By: Raleigh Mayer

The numbers speak for themselves.

LinkedIn is host to 107 million U.S. users and 332 million worldwide.Twitter boasts 232 million active users, and Facebook enjoys a whopping 1.35 billion postings.

"Positioning and promoting oneself in cyberspace can be complicated, and electronic engagement should be treated like any other business interaction, as communication is currency."

In just one year alone, online activity has doubled, from 21.5 to 41.9 billion "actions" online. In the financial industry, LinkedIn had more than 2 million members as of 2013, with two people signing up for a LinkedIn account every second.

Identity tools from business cards to email signatures now routinely include URLs for LinkedIn profiles, as well as links to Twitter accounts and Facebook pages. Individuals and organizations with minimal—or absent—electronic footprints are not only less visible but often less respected, as online visibility is no longer optional.

Whether you are building a career or a company, if you're not online, you don't exist.

"Relationships, brands and even businesses can be built by using social media," said Jennifer Openshaw, executive director of the Financial Women's Association (FWA). "It's a megaphone for extending your current content and communications more broadly and making powerful connections in seconds."

How can you leverage this new medium for you and your company?

Job searching

The world has turned upside down. Would you believe a whopping 94 percent of recruiters use LinkedIn to vet candidates? HR leaders are now bypassing headhunters and opting for the ability to find their best candidates using smart search capabilities.

That's why those seeking new careers or positions should pay careful attention to the quality and currency of their LinkedIn profiles.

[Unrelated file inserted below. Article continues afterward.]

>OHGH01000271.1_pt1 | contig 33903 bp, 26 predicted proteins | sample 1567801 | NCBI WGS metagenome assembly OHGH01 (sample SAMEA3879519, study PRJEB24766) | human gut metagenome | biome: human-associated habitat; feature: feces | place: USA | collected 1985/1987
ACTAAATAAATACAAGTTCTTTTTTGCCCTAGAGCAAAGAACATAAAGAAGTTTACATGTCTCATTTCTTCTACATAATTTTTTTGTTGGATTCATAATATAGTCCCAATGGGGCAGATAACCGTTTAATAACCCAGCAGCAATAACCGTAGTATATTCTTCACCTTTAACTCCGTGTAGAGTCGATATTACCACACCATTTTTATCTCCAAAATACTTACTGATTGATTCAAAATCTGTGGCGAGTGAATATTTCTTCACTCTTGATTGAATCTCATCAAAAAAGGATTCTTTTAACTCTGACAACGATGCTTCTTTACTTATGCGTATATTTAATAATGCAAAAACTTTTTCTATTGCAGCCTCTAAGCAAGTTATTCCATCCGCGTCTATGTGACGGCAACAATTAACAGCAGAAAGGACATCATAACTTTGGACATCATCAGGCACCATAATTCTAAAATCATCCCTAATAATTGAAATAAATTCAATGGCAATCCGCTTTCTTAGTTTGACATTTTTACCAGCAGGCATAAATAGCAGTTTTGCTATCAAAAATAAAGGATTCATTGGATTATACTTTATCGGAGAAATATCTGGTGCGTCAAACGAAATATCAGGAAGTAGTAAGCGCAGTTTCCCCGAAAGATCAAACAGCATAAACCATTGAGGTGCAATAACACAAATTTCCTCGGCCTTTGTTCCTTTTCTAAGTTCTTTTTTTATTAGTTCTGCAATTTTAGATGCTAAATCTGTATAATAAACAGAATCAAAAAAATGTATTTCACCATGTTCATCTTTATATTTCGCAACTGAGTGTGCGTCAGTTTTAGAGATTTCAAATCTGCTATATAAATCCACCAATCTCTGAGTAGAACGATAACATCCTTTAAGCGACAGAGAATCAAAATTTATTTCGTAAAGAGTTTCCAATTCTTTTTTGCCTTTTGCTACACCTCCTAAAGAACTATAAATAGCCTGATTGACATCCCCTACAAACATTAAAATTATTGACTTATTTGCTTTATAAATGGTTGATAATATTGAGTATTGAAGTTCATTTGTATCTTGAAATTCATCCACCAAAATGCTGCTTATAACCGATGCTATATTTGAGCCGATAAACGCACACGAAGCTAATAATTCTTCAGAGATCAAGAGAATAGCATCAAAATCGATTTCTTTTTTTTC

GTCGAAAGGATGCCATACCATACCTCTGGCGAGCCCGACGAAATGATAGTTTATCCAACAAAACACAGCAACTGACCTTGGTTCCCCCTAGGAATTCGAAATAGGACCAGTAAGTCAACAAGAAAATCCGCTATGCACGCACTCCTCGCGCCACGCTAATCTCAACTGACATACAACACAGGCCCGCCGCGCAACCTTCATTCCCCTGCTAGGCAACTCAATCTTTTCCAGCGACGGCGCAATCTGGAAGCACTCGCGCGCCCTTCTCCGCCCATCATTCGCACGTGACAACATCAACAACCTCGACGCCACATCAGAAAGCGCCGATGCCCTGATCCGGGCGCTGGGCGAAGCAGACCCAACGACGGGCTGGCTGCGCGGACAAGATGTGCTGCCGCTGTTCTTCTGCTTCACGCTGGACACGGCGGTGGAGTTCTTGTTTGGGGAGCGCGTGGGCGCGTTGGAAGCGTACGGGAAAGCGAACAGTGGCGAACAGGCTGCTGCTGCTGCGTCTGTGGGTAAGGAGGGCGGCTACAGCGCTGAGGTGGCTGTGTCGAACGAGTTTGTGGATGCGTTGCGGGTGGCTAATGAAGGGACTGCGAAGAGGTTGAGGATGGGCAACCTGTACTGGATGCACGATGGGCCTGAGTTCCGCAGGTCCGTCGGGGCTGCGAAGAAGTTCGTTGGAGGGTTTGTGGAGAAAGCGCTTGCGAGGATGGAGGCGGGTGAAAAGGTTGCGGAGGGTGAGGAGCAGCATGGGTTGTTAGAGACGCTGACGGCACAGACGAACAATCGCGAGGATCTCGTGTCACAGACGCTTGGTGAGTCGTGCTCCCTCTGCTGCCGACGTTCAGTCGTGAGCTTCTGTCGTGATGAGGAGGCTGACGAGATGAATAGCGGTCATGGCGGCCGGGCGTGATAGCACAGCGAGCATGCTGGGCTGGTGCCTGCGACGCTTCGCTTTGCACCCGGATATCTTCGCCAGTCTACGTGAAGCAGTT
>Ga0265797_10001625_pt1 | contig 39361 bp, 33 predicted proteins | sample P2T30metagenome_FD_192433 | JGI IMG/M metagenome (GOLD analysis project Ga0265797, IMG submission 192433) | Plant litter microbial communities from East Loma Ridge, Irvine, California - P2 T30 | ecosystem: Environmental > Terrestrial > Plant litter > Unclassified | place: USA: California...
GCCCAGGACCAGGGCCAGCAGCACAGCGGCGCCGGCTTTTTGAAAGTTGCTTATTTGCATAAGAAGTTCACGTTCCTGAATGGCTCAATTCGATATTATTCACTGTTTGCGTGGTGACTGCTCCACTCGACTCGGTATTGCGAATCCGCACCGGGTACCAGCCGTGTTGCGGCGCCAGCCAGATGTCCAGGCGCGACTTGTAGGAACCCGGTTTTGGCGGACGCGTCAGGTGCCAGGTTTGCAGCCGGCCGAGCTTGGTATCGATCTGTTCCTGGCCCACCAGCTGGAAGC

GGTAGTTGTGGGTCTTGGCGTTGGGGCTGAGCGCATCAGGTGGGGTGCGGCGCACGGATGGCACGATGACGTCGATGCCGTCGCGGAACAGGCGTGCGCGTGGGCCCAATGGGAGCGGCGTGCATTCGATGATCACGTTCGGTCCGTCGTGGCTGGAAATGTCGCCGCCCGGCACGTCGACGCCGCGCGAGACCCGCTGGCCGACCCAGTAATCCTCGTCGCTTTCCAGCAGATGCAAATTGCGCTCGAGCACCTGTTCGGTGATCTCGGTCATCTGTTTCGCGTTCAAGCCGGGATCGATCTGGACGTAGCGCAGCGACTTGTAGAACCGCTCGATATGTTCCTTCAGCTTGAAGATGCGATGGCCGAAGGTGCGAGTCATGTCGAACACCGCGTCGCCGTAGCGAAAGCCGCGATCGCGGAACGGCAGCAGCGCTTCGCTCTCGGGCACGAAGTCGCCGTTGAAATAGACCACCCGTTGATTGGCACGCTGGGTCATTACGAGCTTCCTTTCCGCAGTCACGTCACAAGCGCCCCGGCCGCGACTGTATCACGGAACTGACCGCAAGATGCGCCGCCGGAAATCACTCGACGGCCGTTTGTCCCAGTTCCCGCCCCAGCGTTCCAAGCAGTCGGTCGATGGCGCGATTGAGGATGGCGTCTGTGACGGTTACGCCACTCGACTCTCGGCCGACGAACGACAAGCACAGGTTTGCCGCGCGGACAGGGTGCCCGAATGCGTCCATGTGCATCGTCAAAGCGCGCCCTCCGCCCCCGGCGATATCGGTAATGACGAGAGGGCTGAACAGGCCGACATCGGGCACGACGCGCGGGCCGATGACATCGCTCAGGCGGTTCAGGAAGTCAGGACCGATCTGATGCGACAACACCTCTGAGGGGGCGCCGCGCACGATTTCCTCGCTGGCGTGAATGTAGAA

Executive search expert Stacy Musi of Chadick Ellig, a New York-based recruiting firm, said, "Every executive should have a current and descriptive LinkedIn profile that clearly articulates their personal brand and highlights their areas of greatest expertise."

But that doesn't mean you should ignore face-to-face and phone connections.

"Many searches are still filled the old-fashioned way: through real-time networking," Musi pointed out.

Alexandra Tyler, vice president of integrated campaign management for a leading financial services firm, pointed out that "keywords in your online profile enable you to be found easily in search engines by top recruiters. So be purposeful in crafting your online summary and profile to get to the top of search-engine pages."

Building a human brand

One of the failures of corporate branding is forgetting to humanize. Most marketers place ads or push out a message, when it's those companies who create a connection that can take a brand to another level.

That's why Linda Descano, managing director and global head of content and social at Citi, believes "it's key to put a human face on big corporations. This can be done through tweeting, posting, writing and then gauging the success of these initiatives."

She adds, "This is also true for individuals. You must always manage and maintain a digital brand, as this enables you to be known for what you want and simultaneously helps you to better protect your specific brand."

And that branding needs to be consistent. While Openshaw notes very different purposes and audiences between, say, LinkedIn and Facebook or Twitter and Instagram, keep in mind what Facebook CEO Mark Zuckerberg once said: "You have one identity. The days of you having a different image for your work friends or co-workers and for the other people you know are probably coming to an end pretty quickly. Having two identities for yourself is an example of a lack of integrity."

Openshaw, the author of "The Socially Savvy Advisor," points to the "convergence" of all media.

"The idea that there are clear lines between personal and professional identity has always been a myth," said Kristin Johnson, senior advisor at Logos Consulting Group. "Social media hasn't changed that, but it has cast a brighter spotlight on the interconnectedness of our personal and professional relationships, therefore putting greater responsibility on people to consider how perceptions from online identities feed into relational outcomes—both personal and professional—in the 'real,' offline world."